What exactly is “the Streep Effect”? According to an article in The Independent, it’s Meryl Streep’s uncanny ability to translate film roles into economic success for third parties.
Her latest film, Julie & Julia, in which she plays the kitchen guru Julia Child, has already taken more than $28.5m (£17m) since its US release two weeks ago, and has sent Child’s 1961 book Mastering the Art of French Cooking back to the top of bestseller lists, as well as triggering a boom in interest in French cuisine classes in the US.
They also report that both Abba albums and the Greek island of Skopelos saw a surge in popularity post Mamma Mia! Her 1985 hit Out of Africa led to a significant increase in the number of tourists visiting Kenya.
A few weeks ago we might have dismissed the above examples as mere coincidence. It’s not like Doubt led to newfound riches for the Catholic church. Or The Devil Wears Prada could save Conde Nast from the evil reality of tap water. But then we saw Streep’s appearance on The Colbert Report. Her svengali powers were so strong that she was able to make Colbert break character — something that he rarely does. So perhaps he was right — maybe her role in 1979’s Kramer vs. Kramer “invented” divorce, even if CDC statistics suggest that the real boom started back in the ’50s.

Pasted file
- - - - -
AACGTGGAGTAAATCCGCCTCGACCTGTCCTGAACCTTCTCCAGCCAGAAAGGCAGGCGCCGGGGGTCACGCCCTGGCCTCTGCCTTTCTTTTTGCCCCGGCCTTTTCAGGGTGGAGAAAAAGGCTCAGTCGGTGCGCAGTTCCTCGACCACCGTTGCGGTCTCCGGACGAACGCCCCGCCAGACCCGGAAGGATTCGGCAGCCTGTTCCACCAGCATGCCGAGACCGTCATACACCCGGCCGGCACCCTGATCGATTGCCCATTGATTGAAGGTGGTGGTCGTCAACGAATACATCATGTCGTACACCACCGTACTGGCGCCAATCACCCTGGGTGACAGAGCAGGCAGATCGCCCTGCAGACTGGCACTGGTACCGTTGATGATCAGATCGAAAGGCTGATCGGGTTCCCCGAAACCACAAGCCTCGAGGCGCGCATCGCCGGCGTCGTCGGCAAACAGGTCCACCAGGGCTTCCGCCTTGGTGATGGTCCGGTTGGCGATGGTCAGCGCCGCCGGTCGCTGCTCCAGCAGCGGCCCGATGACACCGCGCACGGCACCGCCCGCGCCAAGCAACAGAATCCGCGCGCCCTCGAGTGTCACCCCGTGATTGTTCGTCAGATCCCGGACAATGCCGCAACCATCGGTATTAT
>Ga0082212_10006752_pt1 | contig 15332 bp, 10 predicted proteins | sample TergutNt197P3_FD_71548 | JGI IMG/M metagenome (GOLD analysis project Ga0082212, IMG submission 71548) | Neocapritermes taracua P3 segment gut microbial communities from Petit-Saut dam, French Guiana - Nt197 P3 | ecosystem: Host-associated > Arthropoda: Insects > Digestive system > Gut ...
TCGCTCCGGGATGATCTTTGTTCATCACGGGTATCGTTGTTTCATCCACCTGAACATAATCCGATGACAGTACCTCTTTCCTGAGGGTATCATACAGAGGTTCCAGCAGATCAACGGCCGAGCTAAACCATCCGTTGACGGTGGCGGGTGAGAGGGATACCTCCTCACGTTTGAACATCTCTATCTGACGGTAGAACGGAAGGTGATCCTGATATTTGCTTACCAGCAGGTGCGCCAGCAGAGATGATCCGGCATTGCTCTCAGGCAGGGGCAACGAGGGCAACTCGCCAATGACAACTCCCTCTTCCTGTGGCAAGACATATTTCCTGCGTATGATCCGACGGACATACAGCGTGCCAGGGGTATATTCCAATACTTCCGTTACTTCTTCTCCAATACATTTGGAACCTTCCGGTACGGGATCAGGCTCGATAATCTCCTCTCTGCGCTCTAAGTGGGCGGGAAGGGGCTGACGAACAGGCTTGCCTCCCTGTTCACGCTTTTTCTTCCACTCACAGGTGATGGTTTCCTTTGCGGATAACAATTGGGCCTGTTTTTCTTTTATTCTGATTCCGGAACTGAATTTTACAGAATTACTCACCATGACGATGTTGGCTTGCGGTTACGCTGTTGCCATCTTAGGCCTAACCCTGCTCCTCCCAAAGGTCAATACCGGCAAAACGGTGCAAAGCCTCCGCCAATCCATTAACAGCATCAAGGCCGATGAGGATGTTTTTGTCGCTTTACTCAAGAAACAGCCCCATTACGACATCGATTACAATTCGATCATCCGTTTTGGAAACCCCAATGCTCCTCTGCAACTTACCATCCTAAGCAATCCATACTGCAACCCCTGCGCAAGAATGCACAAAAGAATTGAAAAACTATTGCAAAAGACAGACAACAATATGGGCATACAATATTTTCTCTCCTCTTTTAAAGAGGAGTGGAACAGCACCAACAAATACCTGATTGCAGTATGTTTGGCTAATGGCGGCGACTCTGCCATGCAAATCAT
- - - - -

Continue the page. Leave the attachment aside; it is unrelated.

Who knows what the Streep Effect will lead to next… a war on farmers?